-Applying and interviewing for a similar job at another company without telling
company A cause for dismissal
Employment contracts are often verbal and not formal or written documents
Rate of pay, hours of war and a description of services is often what is written down
Some conditions and warranties are often void by the courts afterwards because of
lack of consideration in these contracts
Restrictive Covenants: In property law, a condition imposed by the seller as to what
the purchaser can use the land for
-In employment law, a commitment not to work in certain geographical area for
designed period of time
-If to broad, they will not be enforced
Covenants must also be used to protect employers interest without affecting or being
adverse to public policy
Non-compete clauses must reasonable, the party trying to enforce it must show that
the clause is necessary to protect some business interests
The onus falls on the party trying to have the clause set aside to show that the clause
is unreasonable
2. Termination
An employment contact may provide for its own discharge or parties can mutual
agree to bring it to an end
These contracts can be terminated by
a) Either party giving reasonable notice
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b) By the employer giving compensation that should have been earned in that notice
period
-Pay in Lieu of Notice: An amount paid to a dismissed employee rather than notice to
terminate
c) Immediately with just cause
Reasonable Notice: Length of notice to be given to an employee to termination
employment contract of indefinite term
-Federal and provincial legislation demand there be a minimum amount of notice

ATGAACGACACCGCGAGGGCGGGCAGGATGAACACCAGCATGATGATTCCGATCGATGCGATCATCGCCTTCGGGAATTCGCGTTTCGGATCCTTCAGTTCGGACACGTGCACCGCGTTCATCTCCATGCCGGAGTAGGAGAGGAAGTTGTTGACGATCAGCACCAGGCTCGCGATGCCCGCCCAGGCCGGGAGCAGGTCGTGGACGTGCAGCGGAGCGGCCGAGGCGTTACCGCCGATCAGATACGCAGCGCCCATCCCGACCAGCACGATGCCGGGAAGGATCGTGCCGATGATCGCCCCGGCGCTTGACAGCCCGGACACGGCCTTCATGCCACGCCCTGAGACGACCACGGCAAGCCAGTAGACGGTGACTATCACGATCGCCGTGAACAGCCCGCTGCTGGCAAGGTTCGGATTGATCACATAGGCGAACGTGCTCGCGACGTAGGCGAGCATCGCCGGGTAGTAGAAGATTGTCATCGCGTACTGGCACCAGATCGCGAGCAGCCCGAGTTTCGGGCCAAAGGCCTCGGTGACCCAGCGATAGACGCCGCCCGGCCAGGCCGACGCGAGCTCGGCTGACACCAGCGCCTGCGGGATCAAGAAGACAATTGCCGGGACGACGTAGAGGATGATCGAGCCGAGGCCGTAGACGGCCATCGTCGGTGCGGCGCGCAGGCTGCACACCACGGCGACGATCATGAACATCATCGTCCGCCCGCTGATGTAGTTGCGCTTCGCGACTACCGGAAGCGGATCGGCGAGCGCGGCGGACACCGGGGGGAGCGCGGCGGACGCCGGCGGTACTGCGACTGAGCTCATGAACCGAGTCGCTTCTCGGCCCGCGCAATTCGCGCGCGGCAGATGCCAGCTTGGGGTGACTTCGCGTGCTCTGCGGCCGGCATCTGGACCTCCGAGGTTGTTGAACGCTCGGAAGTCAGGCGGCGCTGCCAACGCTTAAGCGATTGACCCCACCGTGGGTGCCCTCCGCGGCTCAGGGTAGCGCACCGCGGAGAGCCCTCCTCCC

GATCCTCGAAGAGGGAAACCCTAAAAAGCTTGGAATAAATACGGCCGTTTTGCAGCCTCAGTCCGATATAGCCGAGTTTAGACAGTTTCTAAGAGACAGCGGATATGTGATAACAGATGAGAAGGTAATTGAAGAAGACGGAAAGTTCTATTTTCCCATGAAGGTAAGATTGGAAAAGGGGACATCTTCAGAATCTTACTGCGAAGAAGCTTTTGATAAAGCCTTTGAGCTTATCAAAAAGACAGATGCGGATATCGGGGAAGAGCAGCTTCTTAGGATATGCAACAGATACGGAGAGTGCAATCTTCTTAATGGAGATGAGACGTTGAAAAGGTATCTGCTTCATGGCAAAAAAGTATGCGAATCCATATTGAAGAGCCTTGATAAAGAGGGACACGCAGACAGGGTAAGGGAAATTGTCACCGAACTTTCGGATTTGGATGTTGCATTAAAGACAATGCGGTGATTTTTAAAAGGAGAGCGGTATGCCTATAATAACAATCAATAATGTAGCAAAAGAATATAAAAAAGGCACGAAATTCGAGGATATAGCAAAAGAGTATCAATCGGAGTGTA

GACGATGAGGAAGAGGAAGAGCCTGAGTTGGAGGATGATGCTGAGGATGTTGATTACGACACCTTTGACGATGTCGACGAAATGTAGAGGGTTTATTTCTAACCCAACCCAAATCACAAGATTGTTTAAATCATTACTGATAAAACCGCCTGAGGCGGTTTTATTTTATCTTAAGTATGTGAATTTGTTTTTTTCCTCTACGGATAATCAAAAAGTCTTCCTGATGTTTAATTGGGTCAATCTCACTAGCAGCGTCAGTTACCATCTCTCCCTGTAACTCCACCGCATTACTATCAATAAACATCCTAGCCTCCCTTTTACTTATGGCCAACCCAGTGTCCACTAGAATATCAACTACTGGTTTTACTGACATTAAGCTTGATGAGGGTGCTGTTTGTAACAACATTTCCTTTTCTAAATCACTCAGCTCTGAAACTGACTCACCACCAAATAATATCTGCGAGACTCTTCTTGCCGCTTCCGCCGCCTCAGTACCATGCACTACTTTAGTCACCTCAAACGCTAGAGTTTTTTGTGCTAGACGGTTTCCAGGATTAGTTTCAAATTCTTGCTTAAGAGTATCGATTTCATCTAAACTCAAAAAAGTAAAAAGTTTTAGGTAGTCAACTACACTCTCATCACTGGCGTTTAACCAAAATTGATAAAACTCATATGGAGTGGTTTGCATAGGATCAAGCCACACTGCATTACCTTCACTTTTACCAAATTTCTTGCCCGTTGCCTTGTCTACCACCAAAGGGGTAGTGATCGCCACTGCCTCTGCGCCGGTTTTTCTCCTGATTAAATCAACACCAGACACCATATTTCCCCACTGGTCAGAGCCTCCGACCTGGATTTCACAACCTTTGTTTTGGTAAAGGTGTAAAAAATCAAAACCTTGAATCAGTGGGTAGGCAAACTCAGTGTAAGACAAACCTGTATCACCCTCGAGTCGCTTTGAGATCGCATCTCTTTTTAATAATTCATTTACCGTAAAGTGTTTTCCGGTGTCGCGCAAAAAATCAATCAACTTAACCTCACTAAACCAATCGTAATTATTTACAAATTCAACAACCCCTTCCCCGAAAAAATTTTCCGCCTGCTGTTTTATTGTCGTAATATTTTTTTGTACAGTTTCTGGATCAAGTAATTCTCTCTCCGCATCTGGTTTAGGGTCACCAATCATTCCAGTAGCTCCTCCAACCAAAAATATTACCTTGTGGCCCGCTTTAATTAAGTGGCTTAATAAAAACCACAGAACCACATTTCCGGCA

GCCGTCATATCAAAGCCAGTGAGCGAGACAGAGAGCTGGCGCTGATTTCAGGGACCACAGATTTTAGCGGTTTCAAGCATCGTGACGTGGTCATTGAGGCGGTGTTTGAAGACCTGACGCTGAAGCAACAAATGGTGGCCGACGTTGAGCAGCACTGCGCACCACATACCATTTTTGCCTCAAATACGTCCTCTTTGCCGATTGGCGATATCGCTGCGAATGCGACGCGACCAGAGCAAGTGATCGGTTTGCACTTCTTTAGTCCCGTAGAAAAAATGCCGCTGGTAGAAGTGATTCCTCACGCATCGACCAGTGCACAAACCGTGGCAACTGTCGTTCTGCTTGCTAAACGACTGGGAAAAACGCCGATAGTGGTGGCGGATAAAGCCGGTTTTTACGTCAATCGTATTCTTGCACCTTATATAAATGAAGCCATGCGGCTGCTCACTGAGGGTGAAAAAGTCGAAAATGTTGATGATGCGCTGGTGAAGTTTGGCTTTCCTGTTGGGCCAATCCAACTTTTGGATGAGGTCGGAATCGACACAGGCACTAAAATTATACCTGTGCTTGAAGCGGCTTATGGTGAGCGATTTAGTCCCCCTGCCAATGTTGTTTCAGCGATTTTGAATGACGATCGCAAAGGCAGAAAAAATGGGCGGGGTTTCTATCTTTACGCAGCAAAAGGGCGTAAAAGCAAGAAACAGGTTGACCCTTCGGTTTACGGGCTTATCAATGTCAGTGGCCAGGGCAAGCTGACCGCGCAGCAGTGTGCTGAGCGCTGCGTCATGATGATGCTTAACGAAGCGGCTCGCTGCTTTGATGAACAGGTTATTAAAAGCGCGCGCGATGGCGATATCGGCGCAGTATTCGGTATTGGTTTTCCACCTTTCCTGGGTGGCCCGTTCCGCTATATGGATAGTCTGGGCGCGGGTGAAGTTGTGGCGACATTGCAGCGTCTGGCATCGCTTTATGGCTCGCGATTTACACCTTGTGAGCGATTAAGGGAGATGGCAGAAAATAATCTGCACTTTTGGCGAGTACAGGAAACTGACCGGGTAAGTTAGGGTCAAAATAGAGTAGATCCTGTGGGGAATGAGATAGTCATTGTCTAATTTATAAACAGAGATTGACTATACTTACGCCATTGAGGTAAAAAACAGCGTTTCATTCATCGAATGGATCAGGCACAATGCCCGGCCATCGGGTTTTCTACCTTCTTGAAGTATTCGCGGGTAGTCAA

given
B. Reasonable Notice
Reasonable notice can be quite significant (especially when long-term employees are
involved)
Things that affect reasonable notices
-Type of job
-Employee’s age
-Experience
-Training and qualifications
-Availability of similar employment
Seasonable employees may require reasonable notice if they are not being brought
back for the next seasonable period
Short term employees may be entitled to extended notice periods if the employee has
been informed on which the performance will be eval’ed of they were persuaded to
leave another job for the one they were terminated from after a short time
Trade unions generally include terms of required notice
C. Just Cause
A valid reason to dismiss an employee without notice
-No requirement for an employer to give any notice
Must have been a fundamental breach of their contractual obligations
Wrongful Dismissal: Dismissal without reasonable cause or notice
D. Dishonesty and Misconduct
Courts will consider whether the behaviour violates an essential condition of the
contract
If there are mitigating factors to go along with the situations termination can later be
reduced to a hearty suspensions
The courts wil aard significant damages for wrongful dismissal
E. Disobedience and Insubordination
Refusal to work because of dangerous conditions is acceptable, but failure to perform
a reasonable order is grounds for dismissal without notice